Brush-stroking the silver screen: local professor the artist behind Catwoman

And though Grimm-Vance's work can be found in art collections worldwide—including the Vatican—she could not have foreseen her work populating one of this summer's top movies, nor one of her paintings ending up in actress Halle Berry's living room.

In the fall of 2003, Warner Brothers began filming Catwoman in Vancouver. Since Patience Phillips—Catwoman's character, played by Halle Berry—was to be a graphic designer by profession and a painter by nature, the film's French producer, Pitof, began investigating the Lower Mainland artists, in search of authentic art and professional consulting. At Vancouver's 1000 Parker Street—a popular studio location for many Vancouver artists—the film producer found Erica Grimm-Vance, Catwoman's artistic side.

“When Pitof talked to me about the role my art would have in the movie, he was clear about how the art would prefigure what was really going on inside of Patience,” says Grimm-Vance. The professor agreed to rent numerous paintings to the film and to also create three new paintings that would reveal Patience's internal state at specific points in the film.

“In Catwoman's apartment you see my pieces on the walls, in the bedroom, in the hallway and stacks of pieces in her studio,” reveals Grimm-Vance. “When set decoration collected work from my studio, they'd point at the oddest things and say, 'we want this, can we take this.' So they ended up with everything from finished and unfinished work, to many of my tools. They did their research to find out what an artist's studio looks like. So for the movie, they found versions of the kind of easel I work with, the kind of chair I sit on and so on.”

In total, Pitof rented a number of large paintings, 20 drawings, all of Grimm-Vance's brushes, a studio palate, and several small pieces of work. He also commissioned four paintings along with a 50-page sketchbook. But Grimm-Vance's involvement didn't end there. In addition to populating the background and providing consulting on the set, Grimm-Vance coached Berry on how to paint.

Grimm-Vance says she didn't have much trouble teaching the actress, acknowledging that Berry is very bright. Despite Berry's aptitude and an available photo double, it was Grimm-Vance's hand used in the painting close-up. “A brush held in the hand of someone who has never painted actually looks quite different than it does in the hand of an artist,” she says.

Grimm-Vance's initial introduction to Berry took the artist off-guard. “When she first met me she said, 'oh you're the artist! I love your work, it's so fabulous,' and then bowed. And I'm thinking, 'no, don't do that,'” recalls Grimm-Vance, laughing shyly. “ Halle Berry was always exceptionally gracious and friendly.” Berry did take a sincere liking to Grimm-Vance's work, so much so that she now owns a large piece.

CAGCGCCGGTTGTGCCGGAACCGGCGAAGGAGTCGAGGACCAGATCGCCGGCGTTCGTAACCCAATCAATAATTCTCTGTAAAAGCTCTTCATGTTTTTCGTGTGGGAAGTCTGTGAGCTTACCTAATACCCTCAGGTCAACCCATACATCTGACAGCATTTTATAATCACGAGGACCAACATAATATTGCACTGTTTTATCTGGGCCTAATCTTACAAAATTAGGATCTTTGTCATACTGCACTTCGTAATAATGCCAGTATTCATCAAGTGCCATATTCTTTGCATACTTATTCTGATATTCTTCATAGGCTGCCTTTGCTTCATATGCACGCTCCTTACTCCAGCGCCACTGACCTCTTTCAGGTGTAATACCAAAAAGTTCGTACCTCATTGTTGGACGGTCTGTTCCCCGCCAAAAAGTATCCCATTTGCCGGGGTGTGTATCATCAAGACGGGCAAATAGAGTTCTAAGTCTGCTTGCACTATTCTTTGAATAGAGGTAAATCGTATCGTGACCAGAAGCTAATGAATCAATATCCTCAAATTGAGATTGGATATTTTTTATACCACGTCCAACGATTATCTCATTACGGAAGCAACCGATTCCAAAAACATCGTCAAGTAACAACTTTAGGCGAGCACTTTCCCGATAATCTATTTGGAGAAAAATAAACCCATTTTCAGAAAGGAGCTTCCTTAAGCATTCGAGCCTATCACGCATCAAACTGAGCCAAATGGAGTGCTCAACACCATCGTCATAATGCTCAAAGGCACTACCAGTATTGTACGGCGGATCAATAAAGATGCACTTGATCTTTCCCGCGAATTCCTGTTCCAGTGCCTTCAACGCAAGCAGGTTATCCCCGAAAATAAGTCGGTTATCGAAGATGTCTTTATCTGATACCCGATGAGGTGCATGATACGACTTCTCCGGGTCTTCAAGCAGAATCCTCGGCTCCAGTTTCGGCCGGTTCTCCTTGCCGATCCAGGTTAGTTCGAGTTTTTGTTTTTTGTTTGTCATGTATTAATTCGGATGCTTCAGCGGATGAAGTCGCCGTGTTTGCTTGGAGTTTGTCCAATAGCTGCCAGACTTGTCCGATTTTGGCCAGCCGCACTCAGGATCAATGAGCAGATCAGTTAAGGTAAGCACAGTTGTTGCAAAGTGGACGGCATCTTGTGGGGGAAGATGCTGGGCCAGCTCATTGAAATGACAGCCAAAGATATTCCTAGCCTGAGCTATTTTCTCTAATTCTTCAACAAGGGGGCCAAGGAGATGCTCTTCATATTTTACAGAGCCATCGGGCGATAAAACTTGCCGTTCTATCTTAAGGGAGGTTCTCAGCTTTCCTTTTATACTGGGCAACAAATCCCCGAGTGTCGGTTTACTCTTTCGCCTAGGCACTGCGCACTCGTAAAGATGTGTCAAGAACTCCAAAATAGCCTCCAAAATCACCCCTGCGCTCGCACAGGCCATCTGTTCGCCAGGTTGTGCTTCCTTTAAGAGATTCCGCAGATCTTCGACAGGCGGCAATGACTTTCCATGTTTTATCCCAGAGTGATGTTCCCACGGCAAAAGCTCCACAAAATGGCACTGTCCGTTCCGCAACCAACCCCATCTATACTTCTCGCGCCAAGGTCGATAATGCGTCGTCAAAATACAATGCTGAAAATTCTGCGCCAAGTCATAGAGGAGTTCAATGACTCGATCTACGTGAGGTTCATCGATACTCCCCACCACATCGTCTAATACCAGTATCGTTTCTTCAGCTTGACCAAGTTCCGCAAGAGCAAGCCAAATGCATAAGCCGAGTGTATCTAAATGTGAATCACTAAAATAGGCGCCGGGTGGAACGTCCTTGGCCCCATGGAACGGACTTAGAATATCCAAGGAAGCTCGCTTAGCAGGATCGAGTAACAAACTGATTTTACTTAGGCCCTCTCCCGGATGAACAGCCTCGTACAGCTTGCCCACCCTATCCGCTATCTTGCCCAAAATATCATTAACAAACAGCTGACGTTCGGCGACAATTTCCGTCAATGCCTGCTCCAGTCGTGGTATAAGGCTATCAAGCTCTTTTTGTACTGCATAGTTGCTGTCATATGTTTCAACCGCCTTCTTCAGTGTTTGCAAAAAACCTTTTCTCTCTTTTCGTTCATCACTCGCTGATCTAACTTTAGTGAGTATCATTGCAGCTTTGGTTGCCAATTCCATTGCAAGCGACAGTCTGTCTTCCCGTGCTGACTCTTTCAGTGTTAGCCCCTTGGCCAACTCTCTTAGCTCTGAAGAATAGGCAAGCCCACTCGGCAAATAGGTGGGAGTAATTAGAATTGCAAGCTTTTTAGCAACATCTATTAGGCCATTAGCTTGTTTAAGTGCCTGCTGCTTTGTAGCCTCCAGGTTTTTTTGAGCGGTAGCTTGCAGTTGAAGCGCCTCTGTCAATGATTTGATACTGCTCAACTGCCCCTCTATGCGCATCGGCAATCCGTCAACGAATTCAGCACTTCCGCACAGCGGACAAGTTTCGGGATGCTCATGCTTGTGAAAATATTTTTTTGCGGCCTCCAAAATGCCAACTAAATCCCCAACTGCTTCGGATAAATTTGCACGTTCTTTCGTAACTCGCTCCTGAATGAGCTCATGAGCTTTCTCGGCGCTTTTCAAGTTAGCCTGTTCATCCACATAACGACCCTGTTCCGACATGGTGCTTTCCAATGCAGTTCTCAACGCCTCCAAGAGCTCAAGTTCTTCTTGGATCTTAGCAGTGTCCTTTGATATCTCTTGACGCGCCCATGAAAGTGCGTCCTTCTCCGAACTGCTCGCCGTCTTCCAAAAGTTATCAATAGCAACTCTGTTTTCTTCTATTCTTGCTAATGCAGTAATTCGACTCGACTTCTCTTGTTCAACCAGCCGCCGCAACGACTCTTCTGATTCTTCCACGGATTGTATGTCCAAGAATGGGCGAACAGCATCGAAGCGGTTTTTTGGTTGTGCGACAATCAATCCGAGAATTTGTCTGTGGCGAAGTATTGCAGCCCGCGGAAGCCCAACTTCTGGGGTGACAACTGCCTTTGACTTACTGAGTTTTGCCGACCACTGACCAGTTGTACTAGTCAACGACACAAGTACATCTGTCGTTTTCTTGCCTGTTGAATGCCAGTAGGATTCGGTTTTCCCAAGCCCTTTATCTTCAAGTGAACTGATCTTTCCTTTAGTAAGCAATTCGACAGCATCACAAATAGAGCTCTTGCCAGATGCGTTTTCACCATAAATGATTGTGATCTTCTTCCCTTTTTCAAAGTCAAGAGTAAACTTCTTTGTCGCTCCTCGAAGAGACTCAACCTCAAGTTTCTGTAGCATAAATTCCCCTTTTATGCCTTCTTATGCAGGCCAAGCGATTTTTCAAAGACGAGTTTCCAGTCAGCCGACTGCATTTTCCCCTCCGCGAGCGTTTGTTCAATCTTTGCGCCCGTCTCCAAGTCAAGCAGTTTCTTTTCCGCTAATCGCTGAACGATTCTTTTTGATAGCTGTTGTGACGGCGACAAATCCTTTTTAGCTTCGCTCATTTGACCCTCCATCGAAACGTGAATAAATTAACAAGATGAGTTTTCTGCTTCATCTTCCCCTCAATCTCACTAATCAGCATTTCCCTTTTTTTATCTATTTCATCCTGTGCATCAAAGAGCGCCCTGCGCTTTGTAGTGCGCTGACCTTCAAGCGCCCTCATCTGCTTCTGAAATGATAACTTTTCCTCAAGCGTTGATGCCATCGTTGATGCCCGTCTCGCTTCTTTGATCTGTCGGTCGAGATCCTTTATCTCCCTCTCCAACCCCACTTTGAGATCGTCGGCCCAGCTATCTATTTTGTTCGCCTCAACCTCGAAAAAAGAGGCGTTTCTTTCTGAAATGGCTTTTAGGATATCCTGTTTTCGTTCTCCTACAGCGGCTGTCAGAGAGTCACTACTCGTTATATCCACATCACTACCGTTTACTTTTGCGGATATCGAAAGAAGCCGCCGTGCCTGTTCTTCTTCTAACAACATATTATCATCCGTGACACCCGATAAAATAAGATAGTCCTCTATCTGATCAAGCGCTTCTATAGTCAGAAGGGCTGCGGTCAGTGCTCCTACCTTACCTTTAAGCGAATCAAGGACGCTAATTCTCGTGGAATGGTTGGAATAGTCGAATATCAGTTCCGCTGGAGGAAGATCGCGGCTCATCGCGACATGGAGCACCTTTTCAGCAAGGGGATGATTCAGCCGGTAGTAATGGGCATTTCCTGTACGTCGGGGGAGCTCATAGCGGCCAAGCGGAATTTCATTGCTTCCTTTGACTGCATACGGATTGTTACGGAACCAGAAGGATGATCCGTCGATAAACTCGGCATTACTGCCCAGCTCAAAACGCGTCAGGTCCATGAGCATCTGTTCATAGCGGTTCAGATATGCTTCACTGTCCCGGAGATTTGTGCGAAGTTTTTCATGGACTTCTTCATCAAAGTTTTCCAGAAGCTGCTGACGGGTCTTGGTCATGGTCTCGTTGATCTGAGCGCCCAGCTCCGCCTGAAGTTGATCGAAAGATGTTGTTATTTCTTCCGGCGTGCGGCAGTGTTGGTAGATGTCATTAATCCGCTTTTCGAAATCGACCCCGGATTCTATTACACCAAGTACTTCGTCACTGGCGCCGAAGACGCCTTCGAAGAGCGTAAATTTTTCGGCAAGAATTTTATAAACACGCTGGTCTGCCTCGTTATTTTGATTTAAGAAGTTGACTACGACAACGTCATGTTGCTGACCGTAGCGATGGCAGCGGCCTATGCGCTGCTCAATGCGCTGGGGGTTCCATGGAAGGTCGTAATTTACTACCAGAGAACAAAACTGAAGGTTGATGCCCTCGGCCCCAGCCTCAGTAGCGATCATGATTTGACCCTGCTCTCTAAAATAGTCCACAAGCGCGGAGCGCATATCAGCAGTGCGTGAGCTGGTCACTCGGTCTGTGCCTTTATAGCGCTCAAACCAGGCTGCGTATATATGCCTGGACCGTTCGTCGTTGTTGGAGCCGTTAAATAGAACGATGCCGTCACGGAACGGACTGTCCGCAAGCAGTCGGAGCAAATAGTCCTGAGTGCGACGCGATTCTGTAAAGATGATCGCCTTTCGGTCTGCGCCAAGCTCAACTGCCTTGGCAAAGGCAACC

And Grimm-Vance confesses that since Catwoman's props department first walked into her studio, her life has not been the same. Grimm-Vance began working on the movie while still performing her academic duties at TWU. “It was so busy I don't think I'd ever do both again,” she says. “It's was a very intense schedule. I would often be on set all day, get a response from the director, go to my studio at 10 pm and then have to have something ready for a shoot at 8am the next morning.” In that time Grimm-Vance still taught her full load of classes at TWU and gave a keynote lecture in Australia.

Thankfully, Grimm-Vance began a sabbatical this summer, allowing her to focus on her own body of work. “I'll be working with the idea of mapping the body, juxtaposing the figure with maps and a variety of materials and signifiers of meaning,” she says. “I'm also beginning a series on tattoos and recently I've been interested in positron emission topography (PET)—a medical technology that maps internal life forces.” In the next few years, she will also complete a $100,000 commission for a school in Boston.

As far as movies go, Grimm-Vance enjoyed the experience, but is quite content with her day job. “I'm not very extroverted,” she explains. “But the collaborative process was great to be a part of, “she adds, “it was exciting to be involved with a messy and unwieldy creative process of this magnitude.”

And Catwoman will be a new avenue in which Grimm-Vance's art will be viewed. “It's scary though,” she says. “I hope I'll be proud of it. I'm a bit nervous because movie-makers have the incredible ability to make something look great or ridiculous. Visual language is very powerful.”

Last Updated: 2015-07-16
Author: Keela Keeping